It was no secret that Archbishop Edward Patrick Roche, the leader of the Catholic Church in St. John’s during the referendum debates in Newfoundland in 1948 was strongly opposed to Newfoundland joining Confederation. He took every opportunity that he could to encourage “his people” to vote for Responsible Government.
The anti-confederate forces were divided between the Responsible Government League [RGL] and the Economic Union Party [EUP]. The RGL advocated a simple return to the status Newfoundland had held in 1933. A group of younger anti-confederates formed the EUP, led by Chesley Crosbie, which promoted the idea of a special economic relationship with the United States.
In contrast, the Confederate Association under Joey Smallwood and Gordon Bradley was better funded, better organized, and had an effective island-wide network. They campaigned hard and with considerable skill and confidence.
On June 3, 1948 the results of the first referendum were released. Confederation received 64,066 votes, 41.1 percent of the total, Responsible government with 69,400 votes (44.6 percent) and Commission government was last, with 22,311 votes (14.3 percent).
A second referendum was set for 22 July 1948, with Commission dropped from the ballot.
Archbishop Roche was not a happy man. He looked at the results of the first referendum only to find that areas of the province that had a significant Catholic population had voted for Confederation. He was especially displeased with the people of Marystown on the Burin peninsula who had voted for Confederation with Canada. He laid the blame squarely on the shoulders of the parish priest Reverend John Fleming.
On June 26, 1948 he wrote to the Reverend Fleming:
“Words are cheap; actions speak. In the recent referendum your people of Marystown – a majority of them – aligned themselves against the rest of the Diocese. This was due largely either to your misguided leadership or to your masterly inactivity.” 200/F/2/1
Following the 22 July 1948 the Confederation option won a small majority over the Responsible Government choice, Confederation winning by 78,323 votes or 52.34 per cent over 71,344 or 47.66 per cent over the latter. Voter turnout was 84.89 per cent of the registered electors.
The Responsible Government option carried in seven districts, all on the Avalon Peninsula, and the Confederate vote carried in the remaining districts. The Confederates successfully picked up the vote previously given in the first referendum to the Commission of Government option. The same regional voting pattern evident in the first referendum was also present in the second referendum, with the Roman Catholic vote off the Avalon Peninsula having played a significant role in the Confederate vote.
Reverend John Fleming was not the only Catholic priest to advocate for Confederation. It is said that Joey Smallwood in 1964 on the death of the Reverend William Collins who had served in many parishes in Placentia Bay attended the wake service of Reverend Collins. At the service it is alleged that Smallwood said:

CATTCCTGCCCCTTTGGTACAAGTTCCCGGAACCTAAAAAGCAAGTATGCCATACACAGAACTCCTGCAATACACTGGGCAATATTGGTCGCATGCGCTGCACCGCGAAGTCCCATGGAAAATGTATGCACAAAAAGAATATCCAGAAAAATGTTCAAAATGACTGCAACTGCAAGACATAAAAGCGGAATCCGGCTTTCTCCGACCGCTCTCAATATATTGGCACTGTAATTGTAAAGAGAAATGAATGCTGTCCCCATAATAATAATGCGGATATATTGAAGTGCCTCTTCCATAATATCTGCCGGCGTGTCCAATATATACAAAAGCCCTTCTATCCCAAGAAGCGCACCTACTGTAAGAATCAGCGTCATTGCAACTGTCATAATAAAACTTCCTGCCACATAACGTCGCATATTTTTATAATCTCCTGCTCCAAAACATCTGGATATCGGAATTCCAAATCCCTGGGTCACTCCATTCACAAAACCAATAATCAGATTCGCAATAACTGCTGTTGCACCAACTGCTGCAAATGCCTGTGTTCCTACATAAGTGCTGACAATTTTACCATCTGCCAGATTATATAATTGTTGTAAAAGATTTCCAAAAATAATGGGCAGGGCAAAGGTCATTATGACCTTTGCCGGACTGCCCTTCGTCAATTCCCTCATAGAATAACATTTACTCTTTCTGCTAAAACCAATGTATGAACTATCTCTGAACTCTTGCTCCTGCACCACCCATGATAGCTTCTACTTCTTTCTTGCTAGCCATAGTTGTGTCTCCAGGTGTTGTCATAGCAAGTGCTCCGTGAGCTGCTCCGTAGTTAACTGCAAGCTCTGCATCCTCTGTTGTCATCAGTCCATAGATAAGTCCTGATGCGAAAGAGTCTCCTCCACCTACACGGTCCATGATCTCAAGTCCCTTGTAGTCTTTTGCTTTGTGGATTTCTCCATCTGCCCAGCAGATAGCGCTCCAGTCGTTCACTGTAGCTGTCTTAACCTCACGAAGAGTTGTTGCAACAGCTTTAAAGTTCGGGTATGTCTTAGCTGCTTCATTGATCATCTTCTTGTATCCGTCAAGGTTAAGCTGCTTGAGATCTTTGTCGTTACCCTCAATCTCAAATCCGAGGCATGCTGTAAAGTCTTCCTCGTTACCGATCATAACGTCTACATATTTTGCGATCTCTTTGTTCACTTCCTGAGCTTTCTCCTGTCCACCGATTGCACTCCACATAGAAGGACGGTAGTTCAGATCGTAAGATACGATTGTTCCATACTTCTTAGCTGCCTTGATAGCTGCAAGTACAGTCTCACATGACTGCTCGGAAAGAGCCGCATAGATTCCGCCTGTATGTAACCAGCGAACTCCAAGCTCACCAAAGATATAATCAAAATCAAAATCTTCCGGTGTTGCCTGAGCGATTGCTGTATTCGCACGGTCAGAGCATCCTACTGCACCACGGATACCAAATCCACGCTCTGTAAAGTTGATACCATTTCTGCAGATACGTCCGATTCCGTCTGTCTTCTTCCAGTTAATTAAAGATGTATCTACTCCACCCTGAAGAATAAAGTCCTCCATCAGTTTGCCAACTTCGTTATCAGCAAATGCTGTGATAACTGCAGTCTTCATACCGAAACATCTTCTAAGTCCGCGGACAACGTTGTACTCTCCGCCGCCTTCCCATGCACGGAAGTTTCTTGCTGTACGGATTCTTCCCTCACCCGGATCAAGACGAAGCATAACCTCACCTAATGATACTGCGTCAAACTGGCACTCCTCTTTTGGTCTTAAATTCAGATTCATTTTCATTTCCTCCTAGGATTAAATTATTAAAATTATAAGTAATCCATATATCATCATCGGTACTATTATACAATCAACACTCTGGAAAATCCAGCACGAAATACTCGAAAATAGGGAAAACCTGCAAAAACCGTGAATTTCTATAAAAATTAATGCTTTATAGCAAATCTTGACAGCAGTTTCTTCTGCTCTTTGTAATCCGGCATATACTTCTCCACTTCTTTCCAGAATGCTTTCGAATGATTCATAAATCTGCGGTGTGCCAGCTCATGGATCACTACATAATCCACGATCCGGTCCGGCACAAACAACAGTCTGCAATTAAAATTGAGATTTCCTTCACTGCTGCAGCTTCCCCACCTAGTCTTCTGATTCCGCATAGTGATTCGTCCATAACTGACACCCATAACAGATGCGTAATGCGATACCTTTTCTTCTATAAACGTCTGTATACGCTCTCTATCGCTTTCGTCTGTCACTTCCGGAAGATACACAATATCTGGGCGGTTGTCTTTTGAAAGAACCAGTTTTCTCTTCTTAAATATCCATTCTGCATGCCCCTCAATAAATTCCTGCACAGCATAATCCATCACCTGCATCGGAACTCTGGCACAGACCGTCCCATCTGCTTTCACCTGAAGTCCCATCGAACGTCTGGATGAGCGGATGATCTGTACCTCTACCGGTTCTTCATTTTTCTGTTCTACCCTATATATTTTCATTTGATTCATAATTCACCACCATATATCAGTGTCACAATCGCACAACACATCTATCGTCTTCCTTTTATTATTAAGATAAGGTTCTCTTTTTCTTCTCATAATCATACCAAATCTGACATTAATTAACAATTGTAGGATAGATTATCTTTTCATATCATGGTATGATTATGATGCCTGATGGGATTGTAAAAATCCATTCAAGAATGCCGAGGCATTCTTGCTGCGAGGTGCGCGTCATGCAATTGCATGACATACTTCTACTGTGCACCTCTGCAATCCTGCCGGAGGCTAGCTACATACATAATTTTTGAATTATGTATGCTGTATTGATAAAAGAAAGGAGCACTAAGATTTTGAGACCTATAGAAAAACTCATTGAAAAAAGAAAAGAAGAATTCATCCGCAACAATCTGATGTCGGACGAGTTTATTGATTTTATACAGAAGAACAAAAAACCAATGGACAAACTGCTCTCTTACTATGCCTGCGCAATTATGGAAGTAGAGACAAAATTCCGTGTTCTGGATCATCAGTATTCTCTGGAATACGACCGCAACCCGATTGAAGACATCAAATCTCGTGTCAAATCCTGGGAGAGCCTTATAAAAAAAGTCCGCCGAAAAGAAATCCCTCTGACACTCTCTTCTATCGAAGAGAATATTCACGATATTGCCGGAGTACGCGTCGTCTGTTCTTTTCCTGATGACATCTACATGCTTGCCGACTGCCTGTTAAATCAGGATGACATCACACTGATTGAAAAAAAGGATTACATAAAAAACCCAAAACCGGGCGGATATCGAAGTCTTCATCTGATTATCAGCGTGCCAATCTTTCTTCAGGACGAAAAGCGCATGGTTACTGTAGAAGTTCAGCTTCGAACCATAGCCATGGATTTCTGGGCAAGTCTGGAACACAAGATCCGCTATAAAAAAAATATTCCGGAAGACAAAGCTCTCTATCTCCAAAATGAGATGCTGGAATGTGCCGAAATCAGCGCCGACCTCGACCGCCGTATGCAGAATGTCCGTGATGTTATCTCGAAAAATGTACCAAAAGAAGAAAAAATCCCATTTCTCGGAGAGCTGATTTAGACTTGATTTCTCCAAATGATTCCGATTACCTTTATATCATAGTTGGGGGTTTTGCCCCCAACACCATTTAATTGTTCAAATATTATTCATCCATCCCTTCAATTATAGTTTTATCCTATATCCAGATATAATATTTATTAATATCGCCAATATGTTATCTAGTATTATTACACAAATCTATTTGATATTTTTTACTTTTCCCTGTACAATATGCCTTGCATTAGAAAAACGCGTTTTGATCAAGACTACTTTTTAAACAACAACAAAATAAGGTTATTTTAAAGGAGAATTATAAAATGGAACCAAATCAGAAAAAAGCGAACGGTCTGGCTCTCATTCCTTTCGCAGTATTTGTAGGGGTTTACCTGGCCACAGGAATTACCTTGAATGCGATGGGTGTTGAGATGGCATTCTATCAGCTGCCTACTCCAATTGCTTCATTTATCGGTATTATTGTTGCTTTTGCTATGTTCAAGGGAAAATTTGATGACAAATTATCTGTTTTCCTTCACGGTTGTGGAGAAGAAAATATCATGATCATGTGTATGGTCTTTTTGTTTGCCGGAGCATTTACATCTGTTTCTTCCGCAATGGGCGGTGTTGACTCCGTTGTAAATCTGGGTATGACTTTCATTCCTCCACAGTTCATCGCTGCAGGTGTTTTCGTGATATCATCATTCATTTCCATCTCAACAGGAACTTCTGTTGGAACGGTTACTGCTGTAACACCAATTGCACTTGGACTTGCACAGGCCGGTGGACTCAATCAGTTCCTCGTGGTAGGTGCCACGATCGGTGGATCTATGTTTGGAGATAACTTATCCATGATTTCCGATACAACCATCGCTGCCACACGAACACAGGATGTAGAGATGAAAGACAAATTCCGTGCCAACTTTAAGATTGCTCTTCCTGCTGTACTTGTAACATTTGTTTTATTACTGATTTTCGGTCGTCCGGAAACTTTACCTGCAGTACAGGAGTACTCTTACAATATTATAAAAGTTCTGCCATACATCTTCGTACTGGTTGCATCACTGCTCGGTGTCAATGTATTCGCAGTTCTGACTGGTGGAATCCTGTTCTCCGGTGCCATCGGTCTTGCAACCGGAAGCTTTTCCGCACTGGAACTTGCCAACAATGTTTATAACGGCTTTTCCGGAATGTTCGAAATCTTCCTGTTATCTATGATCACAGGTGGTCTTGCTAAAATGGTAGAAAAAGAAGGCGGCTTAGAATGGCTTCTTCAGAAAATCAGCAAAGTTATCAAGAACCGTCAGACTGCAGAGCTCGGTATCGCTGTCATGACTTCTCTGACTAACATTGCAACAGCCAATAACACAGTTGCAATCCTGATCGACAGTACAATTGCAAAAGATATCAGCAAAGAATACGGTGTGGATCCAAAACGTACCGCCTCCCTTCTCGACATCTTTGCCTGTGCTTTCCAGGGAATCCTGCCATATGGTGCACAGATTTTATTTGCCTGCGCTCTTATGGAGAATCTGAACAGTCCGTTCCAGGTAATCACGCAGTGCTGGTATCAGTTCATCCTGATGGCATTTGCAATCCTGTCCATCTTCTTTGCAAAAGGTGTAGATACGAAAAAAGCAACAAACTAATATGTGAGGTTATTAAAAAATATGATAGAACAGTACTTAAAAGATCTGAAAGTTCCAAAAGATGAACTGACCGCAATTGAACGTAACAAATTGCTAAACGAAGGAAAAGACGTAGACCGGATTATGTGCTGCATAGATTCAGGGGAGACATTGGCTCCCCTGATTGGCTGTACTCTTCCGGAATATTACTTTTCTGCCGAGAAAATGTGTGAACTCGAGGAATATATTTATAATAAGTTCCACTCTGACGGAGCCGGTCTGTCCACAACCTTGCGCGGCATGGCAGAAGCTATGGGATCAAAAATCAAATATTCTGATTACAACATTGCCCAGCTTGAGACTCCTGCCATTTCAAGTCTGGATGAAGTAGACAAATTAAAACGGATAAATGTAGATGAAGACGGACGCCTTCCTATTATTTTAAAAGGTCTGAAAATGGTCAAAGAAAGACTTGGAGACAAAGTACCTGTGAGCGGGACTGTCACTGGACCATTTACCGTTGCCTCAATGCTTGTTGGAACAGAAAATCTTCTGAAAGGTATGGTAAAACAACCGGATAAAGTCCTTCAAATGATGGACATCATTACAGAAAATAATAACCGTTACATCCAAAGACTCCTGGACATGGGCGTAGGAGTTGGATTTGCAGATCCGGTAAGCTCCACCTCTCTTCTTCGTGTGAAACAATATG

“When I die and go to the pearly gates, I will greet St. Peter and I will ask if Father Collins is sitting on the heavenly throne , if this good Confederation supporter, this priest has not been welcomed into the heavens, I too will refuse to enter.”
On March 31, 1949, Archbishop Roche would not have been in the mood to celebrate. The act creating the new Canadian province of Newfoundland (now Newfoundland and Labrador) came into force just before midnight on March 31, 1949; ceremonies marking the occasion did not take place until April 1.
The British Parliament passed the necessary legislation on 23 March, and the Terms of Union came into effect “immediately before the expiration of the thirty-first day of March 1949” (Term 50).
With the death of Joey Smallwood in 1991 the Government of Newfoundland asked the Roman Catholic Basilica parish, where Archbishop Roche is buried in the crypt, if they would host the funeral for the former premier. The Basilica parish agreed. It was the first time that the two were in the same building. The choir director (Sister Kathrine Bellamy, RSM ) said to one of the choir members, “Would you go down into the crypt and sit on Archbishop Roche’s coffin, for surely he is spinning in his grave that they have allowed Joey in his church.”
Recommended Exhibit: Future Possible: Art of Newfoundland and Labrador from 1949 to Present: Taking place on the 70th anniversary of Confederation with Canada, this exhibition gathers close to 100 artworks, images and objects from across The Rooms art gallery, archives and museum collections to ask questions about how histories are told and re-told. The exhibition examines the period after Confederation in 1949, placing historical works in conversation with works by contemporary artists. The exhibition will be accompanied in Fall 2019 by a major publication that marks the first comprehensive art history of the province.
Recommended Website: The 1948 Referendums: http://www.heritage.nf.ca/law/referendums.html